Hence, the suffering was not a punishment but rather a reward. Similarly, the Ramban explained that the entire meaning of God’s trial of humanity is not as a punishment but rather to ‘bring forth the matter from the potential into actuality’ (Ramban, Genesis 22). Every person has abilities of which they are not aware. Trials – suffering – make it necessary for people to expose their abilities. Hence, suffering is not a punishment but rather has a positive purpose.

Another approach is the indifferent approach. It gives no religious meaning to human suffering. A person was uncareful, foolishly, and was therefore hurt. There is no religious punishment or purpose, only one’s recklessness with its painful result. ‘A man’s folly subverts his way, and his heart rages against the Lord’ (Pr 19:3). One can hold only oneself to blame, rather than being angry at God. One must take responsibility and behave wisely and thus avoid harm and pain. God, according to this approach, is passive (Rambam, The Guide for the Perplexed, 3:12).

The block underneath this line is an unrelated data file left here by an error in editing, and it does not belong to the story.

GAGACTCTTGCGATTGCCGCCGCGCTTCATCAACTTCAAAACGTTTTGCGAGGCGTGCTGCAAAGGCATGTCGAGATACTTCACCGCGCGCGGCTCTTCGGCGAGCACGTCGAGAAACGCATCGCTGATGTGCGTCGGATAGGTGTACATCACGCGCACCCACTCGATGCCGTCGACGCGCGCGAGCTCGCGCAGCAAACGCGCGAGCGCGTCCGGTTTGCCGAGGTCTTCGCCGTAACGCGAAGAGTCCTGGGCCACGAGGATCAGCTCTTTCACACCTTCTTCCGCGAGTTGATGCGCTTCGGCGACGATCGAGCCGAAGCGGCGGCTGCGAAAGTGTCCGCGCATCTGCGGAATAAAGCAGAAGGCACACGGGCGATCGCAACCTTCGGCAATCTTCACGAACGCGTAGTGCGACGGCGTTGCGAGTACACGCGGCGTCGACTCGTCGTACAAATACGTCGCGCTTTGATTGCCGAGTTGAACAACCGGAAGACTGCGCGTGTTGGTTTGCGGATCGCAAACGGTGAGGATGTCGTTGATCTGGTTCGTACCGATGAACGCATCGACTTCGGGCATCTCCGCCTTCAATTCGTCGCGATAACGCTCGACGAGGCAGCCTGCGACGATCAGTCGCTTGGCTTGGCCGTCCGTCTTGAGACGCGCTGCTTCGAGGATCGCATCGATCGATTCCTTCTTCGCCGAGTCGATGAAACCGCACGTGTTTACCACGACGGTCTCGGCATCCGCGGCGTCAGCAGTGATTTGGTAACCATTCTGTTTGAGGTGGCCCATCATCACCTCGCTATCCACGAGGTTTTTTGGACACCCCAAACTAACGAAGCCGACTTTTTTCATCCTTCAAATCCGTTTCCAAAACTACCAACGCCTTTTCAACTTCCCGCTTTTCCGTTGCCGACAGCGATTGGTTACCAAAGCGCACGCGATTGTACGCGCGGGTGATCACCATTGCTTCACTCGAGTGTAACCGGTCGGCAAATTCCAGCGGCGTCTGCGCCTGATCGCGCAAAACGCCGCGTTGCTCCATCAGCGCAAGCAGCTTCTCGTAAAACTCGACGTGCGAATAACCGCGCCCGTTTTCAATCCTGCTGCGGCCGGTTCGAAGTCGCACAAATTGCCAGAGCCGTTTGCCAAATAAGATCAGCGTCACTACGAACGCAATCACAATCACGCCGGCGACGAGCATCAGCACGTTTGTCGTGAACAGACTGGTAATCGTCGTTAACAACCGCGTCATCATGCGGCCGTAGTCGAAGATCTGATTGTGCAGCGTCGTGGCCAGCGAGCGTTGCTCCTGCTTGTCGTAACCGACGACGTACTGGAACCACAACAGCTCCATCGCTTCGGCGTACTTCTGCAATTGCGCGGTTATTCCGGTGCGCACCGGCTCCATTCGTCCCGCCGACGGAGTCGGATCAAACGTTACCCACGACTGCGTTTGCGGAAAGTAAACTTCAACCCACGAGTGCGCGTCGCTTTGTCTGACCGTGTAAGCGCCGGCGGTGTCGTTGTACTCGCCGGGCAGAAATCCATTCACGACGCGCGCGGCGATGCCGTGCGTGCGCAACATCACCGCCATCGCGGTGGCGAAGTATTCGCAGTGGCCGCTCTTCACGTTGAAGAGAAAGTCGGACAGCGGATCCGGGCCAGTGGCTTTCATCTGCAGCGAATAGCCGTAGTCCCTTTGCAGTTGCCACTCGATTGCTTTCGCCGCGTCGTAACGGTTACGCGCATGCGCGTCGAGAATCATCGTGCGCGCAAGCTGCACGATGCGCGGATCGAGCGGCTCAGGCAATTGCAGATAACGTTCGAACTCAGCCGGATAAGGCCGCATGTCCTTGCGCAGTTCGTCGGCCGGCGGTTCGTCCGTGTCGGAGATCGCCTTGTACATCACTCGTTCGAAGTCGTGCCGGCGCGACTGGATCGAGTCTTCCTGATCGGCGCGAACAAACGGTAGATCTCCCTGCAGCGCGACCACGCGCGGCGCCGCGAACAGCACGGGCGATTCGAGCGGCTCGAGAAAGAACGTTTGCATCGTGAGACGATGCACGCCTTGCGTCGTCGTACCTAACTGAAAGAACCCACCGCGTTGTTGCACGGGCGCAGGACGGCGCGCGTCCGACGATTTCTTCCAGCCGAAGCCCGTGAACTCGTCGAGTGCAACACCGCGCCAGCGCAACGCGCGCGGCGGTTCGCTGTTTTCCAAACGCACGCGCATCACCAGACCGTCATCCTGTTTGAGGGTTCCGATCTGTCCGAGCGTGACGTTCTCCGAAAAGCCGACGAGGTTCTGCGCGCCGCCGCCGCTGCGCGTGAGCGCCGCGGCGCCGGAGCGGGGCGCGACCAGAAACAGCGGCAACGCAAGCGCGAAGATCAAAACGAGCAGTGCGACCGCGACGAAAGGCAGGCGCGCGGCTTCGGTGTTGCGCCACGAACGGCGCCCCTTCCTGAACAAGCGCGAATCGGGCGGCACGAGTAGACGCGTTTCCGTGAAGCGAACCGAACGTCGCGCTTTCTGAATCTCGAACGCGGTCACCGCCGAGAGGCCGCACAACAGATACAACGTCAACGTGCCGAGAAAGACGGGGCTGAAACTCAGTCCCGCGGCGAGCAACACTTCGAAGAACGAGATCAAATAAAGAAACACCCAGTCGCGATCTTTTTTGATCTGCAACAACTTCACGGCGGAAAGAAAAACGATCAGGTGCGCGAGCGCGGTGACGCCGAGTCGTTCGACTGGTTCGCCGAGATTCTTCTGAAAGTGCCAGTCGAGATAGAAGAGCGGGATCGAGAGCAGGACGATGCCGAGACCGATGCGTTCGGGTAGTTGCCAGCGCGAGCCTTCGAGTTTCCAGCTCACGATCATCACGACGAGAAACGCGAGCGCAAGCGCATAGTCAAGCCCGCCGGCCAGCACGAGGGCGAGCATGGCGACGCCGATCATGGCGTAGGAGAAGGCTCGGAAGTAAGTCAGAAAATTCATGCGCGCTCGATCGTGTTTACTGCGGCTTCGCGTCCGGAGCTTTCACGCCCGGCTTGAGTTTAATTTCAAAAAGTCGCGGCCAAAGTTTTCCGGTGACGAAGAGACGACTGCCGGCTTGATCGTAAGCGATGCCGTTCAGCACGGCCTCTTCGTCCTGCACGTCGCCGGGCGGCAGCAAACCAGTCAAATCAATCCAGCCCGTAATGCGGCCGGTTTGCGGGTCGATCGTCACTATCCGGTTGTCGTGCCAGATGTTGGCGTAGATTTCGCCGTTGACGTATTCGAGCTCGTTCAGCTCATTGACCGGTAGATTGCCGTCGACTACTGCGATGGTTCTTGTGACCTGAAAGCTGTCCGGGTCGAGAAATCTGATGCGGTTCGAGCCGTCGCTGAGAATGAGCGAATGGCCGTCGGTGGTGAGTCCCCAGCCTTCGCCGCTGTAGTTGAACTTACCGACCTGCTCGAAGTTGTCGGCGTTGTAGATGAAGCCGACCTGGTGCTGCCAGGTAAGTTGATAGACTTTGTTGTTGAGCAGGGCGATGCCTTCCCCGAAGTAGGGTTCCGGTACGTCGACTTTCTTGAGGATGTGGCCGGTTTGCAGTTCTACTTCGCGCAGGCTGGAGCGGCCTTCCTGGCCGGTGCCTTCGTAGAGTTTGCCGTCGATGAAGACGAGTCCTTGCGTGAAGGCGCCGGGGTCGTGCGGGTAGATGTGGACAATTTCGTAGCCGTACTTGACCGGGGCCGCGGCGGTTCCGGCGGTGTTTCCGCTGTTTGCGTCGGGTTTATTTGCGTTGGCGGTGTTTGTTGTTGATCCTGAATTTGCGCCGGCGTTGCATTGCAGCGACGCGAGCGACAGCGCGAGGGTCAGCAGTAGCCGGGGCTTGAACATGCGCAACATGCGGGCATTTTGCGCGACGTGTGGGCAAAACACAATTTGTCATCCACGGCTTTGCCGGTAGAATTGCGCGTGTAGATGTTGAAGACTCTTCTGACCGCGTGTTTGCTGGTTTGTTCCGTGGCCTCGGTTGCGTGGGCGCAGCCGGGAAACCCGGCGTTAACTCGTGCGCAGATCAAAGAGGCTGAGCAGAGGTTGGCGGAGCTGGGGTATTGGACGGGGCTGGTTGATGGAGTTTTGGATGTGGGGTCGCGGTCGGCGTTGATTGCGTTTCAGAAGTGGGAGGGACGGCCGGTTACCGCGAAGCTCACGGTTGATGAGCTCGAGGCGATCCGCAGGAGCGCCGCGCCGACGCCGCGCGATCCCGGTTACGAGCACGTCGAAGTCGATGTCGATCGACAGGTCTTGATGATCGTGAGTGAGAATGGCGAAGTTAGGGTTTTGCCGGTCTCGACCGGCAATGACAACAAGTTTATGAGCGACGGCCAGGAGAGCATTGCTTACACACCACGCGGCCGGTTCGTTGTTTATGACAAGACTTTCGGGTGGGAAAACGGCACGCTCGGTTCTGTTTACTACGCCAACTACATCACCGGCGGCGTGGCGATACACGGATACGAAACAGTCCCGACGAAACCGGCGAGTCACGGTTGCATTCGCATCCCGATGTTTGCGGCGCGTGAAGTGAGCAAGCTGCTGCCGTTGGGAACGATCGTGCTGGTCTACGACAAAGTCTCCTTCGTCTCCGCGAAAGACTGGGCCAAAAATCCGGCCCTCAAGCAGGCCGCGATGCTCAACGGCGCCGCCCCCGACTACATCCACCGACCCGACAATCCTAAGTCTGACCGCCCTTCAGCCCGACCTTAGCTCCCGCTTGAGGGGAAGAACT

The sages too took this approach and said: ‘all [is] in the hands of heaven, except for cold [and] heat’ (Bavli, Bava Metzi’a 107b). If a person behaves foolishly and goes out when it is very cold or very hot without suitable clothing or drives without paying attention to the weather and the condition of the road, then if he is hurt there is no religious meaning to his suffering; rather, it is the nature of the world.

This was the approach taken by Yeshayahu Leibowitz (2002), who claimed that the Holocaust has no religious meaning:

Then again, I say as strongly as possible with no consideration for the pain that this causes many, including myself, that I cannot give religious meaning to the Holocaust in which a large part of the Jewish people was annihilated in our era. It resulted from the nature of reality in the world – ‘the one in the wrong devours the one in the right’. This is the fate of the helpless who are in the hands of the evil … and so it is also indifferent from a religious point of view. (pp. 142–143)

After presenting these models, we will now turn to examine Rabbi Aviad’s approach to Nazism and the Holocaust.

Against Nazism